Another important aspect is that “nothing will be available for free”, for if so the value of the delivered services or products will be considered to be low/cheap and the wrong attitude might come up.

e) Limiting risks
High risks always results in higher costs, for suppliers will adjust their margins to the rate of risk they will encounter when starting a project.

INTINCO has developed a quintuple risk reducing strategy:

  1. Get the government involved and let them benefit when projects will be realized according to plan. It is important that a clear and understandable presentation must be made, explaining how their support will influence the outcome and that as a result more benefits will be available for them.
  2. Work only with premium contractors and partners and make them directly responsible for the outcome of their work. Major (public) companies leading in their field of expertise cannot afford to commit mistakes or to be involved in failures.
  3. Foreign operational project management by experienced managers, not only during the start-up phase but as long as projects need to be managed.
  4. Cover the political risks by obtaining a project guarantee from MIGA (Multilateral Investment Guarantee Agency), a department of the World Bank specialized in furnishing these kind of guarantees and having the power and influence to call local governments to order if needed.
  5. Cover the commercial risks by using large commercial insurance companies.Dividing the political and commercial risks and involving risk covering parties that are familiar with these respective risks areas, will increase risk coverage and lower the cost of insurance.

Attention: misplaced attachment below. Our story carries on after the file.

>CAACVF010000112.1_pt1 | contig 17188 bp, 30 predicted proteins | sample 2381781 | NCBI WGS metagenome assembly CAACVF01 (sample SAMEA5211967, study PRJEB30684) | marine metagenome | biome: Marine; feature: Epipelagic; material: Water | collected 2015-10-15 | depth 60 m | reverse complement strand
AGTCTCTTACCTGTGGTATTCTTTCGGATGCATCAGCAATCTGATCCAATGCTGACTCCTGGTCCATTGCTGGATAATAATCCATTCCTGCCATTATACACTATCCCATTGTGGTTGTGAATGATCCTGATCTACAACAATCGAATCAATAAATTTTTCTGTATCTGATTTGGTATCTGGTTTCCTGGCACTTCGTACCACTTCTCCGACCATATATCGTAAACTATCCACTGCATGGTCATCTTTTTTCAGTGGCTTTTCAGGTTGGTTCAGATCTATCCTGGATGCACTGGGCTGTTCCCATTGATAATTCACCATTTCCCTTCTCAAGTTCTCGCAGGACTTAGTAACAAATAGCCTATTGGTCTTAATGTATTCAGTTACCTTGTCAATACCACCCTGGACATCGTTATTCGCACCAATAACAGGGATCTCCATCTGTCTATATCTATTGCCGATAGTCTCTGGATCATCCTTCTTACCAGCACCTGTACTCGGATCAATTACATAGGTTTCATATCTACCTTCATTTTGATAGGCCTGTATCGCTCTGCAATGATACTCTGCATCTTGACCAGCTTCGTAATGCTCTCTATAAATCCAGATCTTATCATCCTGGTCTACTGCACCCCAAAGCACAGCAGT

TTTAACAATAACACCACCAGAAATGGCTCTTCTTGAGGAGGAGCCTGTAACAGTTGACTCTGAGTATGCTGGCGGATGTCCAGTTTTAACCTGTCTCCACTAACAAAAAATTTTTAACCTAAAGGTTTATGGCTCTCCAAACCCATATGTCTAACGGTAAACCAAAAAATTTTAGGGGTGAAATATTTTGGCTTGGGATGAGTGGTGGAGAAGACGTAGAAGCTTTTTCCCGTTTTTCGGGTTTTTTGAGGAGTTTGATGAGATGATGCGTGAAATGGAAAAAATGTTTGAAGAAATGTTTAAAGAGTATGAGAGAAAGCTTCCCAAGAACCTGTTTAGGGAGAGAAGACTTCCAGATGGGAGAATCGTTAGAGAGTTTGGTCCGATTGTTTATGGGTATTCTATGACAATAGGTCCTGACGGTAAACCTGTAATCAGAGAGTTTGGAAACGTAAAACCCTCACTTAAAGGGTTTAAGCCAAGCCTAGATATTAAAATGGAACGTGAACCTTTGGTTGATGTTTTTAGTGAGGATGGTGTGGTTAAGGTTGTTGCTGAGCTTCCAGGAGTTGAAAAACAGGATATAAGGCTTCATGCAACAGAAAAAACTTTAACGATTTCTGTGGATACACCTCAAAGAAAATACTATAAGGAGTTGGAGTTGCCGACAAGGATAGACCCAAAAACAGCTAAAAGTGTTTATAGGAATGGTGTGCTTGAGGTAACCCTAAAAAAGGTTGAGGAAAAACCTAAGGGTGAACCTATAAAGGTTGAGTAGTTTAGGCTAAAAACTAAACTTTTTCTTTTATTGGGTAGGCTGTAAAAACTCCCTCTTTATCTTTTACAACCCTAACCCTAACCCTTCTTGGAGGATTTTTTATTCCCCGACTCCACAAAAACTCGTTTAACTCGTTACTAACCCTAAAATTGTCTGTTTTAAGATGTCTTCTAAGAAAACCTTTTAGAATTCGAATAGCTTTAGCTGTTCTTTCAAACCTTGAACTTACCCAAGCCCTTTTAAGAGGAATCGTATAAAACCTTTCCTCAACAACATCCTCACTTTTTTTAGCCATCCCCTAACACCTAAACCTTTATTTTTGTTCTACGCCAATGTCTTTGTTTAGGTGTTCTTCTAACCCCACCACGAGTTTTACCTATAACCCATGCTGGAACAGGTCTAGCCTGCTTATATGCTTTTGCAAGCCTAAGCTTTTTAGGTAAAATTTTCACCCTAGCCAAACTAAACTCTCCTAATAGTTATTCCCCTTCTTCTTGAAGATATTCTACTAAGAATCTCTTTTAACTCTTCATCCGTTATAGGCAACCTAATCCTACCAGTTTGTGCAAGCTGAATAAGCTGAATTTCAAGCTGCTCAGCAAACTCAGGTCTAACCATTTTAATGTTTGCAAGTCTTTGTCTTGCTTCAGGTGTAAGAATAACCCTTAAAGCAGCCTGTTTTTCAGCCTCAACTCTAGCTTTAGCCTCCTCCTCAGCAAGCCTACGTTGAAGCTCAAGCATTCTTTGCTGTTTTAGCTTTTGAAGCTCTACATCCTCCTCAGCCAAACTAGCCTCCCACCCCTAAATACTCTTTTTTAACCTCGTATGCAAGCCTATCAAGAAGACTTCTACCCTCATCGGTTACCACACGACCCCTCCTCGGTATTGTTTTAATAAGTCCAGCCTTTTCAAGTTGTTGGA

f) Social Footprint
It must be obvious to all parties involved that these projects must be imbedded into the local communities and local economies as much as possible:

  1. Local workers must be chosen above foreign labour. Whenever expertise is not available special training courses and internships must be developed where talented local workers will learn and be prepared for taking on management tasks in future.
  2. All projects must be realized and will be operational in the most durable way. Environmental awareness (presently minimal because local citizens might still be involved in a struggle to survive) should be propagated. Key will be to make the residents proud of their country, their region and their heritage and everyone should be dedicated to protect this.
  3. Health is another important aspect. Not only does this mean safe and secure working procedures, but also to arrange medical support for the workers and their families. When available, these medical services should also be used to help other poor local citizens.


Unfortunately, many developing countries are ranked very low on the Corruption Perception Index. It is needless to list the results or disadvantages what corruption will do to a specific country and its people. INTINCO does not want to get involved or be related in any way or form to corruption. Our company policy and the guidelines for our employees are clearly described in our Code of Conduct.